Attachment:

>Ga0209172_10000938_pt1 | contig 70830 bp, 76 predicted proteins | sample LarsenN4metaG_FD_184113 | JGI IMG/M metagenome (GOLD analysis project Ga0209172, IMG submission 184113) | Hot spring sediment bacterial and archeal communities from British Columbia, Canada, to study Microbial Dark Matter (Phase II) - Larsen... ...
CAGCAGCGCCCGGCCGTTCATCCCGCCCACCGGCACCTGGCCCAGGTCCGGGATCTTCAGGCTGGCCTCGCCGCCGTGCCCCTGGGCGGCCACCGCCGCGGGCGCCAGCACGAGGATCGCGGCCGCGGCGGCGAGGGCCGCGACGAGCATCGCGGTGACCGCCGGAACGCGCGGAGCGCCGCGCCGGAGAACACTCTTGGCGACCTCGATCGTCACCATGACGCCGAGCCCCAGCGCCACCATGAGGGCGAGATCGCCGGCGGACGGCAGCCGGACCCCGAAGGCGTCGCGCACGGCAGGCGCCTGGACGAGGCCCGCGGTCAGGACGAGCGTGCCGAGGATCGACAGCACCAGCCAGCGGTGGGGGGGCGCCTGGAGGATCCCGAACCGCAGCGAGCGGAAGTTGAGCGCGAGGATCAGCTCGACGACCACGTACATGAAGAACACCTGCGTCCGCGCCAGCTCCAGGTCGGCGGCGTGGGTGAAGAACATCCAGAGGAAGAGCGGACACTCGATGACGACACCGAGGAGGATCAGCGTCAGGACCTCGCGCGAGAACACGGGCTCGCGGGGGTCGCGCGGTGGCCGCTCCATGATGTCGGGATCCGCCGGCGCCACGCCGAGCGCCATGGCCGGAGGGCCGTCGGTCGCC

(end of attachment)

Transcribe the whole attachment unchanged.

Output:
>Ga0209172_10000938_pt1 | contig 70830 bp, 76 predicted proteins | sample LarsenN4metaG_FD_184113 | JGI IMG/M metagenome (GOLD analysis project Ga0209172, IMG submission 184113) | Hot spring sediment bacterial and archeal communities from British Columbia, Canada, to study Microbial Dark Matter (Phase II) - Larsen... ...
CAGCAGCGCCCGGCCGTTCATCCCGCCCACCGGCACCTGGCCCAGGTCCGGGATCTTCAGGCTGGCCTCGCCGCCGTGCCCCTGGGCGGCCACCGCCGCGGGCGCCAGCACGAGGATCGCGGCCGCGGCGGCGAGGGCCGCGACGAGCATCGCGGTGACCGCCGGAACGCGCGGAGCGCCGCGCCGGAGAACACTCTTGGCGACCTCGATCGTCACCATGACGCCGAGCCCCAGCGCCACCATGAGGGCGAGATCGCCGGCGGACGGCAGCCGGACCCCGAAGGCGTCGCGCACGGCAGGCGCCTGGACGAGGCCCGCGGTCAGGACGAGCGTGCCGAGGATCGACAGCACCAGCCAGCGGTGGGGGGGCGCCTGGAGGATCCCGAACCGCAGCGAGCGGAAGTTGAGCGCGAGGATCAGCTCGACGACCACGTACATGAAGAACACCTGCGTCCGCGCCAGCTCCAGGTCGGCGGCGTGGGTGAAGAACATCCAGAGGAAGAGCGGACACTCGATGACGACACCGAGGAGGATCAGCGTCAGGACCTCGCGCGAGAACACGGGCTCGCGGGGGTCGCGCGGTGGCCGCTCCATGATGTCGGGATCCGCCGGCGCCACGCCGAGCGCCATGGCCGGAGGGCCGTCGGTCGCC